Let us look at your approach - believe me I lost this last line of your reply amidst the infinite joke you were making - You said just stand them up on the edge and you will have 0 tails on both sides. this has made me to think - this is more logical BUT what when you make a coin stand on the edge - what is the probability that it is a head or a tail? Any idea ? This is a claer case of an unfair coin that doesn't define the definite probability of either case that has to occur. Let me think about this more. Cool!

Bobach writes:

Think of the way quarters are in the plastic or paper rolls - all lined up in a cylinder. Set the rolls on the floor horizontally and all quarters are standing on their edge - none would be considered heads or tails. Since I assumed I could not enter the room with those quarter rolls, I would use the walls and my shoes to prop up the end quarters of the cylinders to make them stand on edge.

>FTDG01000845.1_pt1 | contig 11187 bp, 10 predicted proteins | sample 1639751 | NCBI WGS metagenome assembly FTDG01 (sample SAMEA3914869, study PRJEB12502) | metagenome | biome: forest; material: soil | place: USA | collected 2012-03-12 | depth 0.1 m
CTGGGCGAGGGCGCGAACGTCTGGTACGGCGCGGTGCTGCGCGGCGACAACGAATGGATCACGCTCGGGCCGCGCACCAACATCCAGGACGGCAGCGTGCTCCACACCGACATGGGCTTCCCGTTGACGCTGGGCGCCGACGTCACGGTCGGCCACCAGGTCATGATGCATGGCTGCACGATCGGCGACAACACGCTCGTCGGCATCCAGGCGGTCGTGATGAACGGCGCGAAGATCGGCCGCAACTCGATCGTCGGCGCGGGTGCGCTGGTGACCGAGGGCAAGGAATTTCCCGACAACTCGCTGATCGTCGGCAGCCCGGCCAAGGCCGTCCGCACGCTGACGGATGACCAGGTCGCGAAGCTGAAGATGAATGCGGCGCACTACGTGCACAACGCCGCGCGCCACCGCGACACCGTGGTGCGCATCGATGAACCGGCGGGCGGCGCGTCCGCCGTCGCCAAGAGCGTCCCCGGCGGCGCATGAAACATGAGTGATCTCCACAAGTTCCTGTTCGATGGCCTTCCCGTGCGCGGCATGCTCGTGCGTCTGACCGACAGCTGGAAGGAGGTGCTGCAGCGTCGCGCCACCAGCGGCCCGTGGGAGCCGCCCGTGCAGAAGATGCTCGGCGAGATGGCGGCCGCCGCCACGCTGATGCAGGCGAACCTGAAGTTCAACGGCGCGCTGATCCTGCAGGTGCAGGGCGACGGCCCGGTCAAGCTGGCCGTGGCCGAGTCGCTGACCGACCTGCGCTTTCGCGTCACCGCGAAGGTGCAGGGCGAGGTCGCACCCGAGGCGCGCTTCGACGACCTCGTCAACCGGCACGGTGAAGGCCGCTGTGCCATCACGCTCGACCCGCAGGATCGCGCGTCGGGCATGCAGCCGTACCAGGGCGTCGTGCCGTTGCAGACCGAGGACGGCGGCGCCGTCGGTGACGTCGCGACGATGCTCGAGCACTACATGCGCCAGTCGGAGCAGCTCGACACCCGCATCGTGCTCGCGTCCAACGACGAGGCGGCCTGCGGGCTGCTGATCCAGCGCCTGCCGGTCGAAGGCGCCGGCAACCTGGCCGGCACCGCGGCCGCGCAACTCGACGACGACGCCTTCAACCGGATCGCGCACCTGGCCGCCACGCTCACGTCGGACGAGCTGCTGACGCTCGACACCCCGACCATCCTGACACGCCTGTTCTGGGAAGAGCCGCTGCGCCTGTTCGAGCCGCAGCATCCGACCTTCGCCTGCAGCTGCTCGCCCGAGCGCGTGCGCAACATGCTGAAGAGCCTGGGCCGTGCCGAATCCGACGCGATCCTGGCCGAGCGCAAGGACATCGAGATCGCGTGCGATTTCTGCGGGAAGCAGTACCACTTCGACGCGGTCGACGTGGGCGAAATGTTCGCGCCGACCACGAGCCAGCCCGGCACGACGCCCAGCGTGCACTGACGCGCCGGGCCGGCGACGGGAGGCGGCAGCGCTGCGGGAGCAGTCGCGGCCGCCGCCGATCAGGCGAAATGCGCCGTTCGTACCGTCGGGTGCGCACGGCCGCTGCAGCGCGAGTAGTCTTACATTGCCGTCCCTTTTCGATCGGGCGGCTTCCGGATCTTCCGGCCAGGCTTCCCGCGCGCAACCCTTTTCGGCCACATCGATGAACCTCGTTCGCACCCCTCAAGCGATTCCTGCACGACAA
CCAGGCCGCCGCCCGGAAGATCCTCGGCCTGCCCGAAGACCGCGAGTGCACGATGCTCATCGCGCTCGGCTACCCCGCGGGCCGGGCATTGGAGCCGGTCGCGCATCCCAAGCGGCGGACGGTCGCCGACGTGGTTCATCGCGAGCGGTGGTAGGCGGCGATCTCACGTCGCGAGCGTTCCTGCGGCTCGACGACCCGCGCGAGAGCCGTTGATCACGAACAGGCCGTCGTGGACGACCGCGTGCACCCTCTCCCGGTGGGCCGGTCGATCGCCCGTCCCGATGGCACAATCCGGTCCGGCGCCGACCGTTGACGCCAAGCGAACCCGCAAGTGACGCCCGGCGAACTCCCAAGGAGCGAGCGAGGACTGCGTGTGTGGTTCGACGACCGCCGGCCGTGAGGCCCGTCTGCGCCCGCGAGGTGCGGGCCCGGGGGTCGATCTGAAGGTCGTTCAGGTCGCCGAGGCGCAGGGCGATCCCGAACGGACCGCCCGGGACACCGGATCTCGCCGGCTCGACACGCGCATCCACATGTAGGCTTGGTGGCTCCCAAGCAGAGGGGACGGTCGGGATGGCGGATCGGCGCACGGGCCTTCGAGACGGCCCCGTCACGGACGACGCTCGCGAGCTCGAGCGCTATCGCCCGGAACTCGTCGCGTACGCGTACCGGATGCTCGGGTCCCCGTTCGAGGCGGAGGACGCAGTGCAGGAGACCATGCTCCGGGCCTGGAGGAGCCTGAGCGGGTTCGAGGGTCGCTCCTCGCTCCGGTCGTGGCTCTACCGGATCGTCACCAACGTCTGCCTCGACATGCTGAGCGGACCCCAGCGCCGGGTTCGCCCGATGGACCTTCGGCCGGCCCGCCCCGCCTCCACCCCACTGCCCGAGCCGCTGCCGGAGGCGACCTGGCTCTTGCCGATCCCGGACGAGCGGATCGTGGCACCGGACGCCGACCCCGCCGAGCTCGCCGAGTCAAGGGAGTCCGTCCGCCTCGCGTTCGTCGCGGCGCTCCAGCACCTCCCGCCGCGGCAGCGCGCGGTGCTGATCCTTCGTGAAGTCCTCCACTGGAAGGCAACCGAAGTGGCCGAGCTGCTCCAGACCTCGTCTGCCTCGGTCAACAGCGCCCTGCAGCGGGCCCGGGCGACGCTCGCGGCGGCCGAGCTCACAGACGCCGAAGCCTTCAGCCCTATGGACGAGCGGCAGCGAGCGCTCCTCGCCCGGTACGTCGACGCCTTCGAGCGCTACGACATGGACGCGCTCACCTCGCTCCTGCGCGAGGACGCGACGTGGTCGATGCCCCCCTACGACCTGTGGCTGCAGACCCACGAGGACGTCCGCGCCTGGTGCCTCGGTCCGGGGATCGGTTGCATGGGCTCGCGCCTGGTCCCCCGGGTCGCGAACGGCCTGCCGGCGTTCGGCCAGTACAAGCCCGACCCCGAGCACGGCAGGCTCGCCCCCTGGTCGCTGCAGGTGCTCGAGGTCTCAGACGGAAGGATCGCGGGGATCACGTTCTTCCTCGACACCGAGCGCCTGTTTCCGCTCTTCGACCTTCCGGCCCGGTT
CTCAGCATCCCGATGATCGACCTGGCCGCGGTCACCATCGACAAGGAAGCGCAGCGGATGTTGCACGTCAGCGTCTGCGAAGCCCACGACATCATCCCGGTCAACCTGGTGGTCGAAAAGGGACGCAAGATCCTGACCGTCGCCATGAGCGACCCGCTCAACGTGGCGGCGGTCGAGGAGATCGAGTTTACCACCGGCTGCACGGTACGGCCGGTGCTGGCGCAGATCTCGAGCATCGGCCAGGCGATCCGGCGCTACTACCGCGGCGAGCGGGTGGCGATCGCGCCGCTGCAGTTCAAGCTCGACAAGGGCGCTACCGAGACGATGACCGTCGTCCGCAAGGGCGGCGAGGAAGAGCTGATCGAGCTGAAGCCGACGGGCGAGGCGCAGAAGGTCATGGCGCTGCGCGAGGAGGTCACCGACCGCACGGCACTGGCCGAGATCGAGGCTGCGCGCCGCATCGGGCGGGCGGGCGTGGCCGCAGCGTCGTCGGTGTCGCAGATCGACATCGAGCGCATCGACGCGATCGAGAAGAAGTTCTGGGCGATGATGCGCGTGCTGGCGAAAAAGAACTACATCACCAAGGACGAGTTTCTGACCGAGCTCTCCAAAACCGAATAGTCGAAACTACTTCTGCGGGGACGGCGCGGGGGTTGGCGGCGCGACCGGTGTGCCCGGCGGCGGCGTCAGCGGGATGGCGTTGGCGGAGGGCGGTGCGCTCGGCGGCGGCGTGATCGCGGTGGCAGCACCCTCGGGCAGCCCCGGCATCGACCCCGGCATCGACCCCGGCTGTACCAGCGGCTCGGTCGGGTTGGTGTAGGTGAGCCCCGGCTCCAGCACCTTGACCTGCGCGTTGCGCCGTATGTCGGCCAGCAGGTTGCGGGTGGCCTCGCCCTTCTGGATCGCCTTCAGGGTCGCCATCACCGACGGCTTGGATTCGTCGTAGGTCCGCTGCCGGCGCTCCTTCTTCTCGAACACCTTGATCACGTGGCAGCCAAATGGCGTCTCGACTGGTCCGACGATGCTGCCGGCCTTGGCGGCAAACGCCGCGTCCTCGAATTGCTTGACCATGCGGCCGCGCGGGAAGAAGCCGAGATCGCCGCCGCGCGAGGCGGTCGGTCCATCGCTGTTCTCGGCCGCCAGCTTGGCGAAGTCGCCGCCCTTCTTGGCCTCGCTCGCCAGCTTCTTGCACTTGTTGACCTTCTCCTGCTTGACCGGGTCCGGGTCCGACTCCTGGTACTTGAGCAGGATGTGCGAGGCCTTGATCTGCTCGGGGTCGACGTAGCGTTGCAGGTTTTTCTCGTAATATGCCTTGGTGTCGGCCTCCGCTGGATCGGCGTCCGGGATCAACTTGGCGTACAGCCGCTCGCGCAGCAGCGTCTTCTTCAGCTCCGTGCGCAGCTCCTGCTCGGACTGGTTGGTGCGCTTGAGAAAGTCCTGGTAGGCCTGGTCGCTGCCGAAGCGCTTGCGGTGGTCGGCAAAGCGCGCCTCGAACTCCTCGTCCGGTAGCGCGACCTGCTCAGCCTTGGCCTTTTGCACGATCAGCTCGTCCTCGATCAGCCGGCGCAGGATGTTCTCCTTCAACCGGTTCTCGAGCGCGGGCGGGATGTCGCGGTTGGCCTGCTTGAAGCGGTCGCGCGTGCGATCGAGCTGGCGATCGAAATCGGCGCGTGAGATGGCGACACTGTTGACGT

Interestingly, this is a problem that is significantly changed when you decided to give a finite number of coins. With an infinite number, flipping the coins would end with the same number of heads in each stack. However, once you make it finite (and do-able as I pointed out in my first response) the guarantee of an equal number of heads and tails is no longer appropriate, right?

If I only had 6 coins, they could come out (after the flip) as 4 heads and 2 tails and since we can't tell which is which (we're blindfolded) when we create 2 piles of 3 each, they may not have the same number of tails. This goes for any finite number.

That's why I tried to eliminate heads/tails completely.

We can still feel the quarter and figure out which is the head and which is the tail, though we are blindfolded.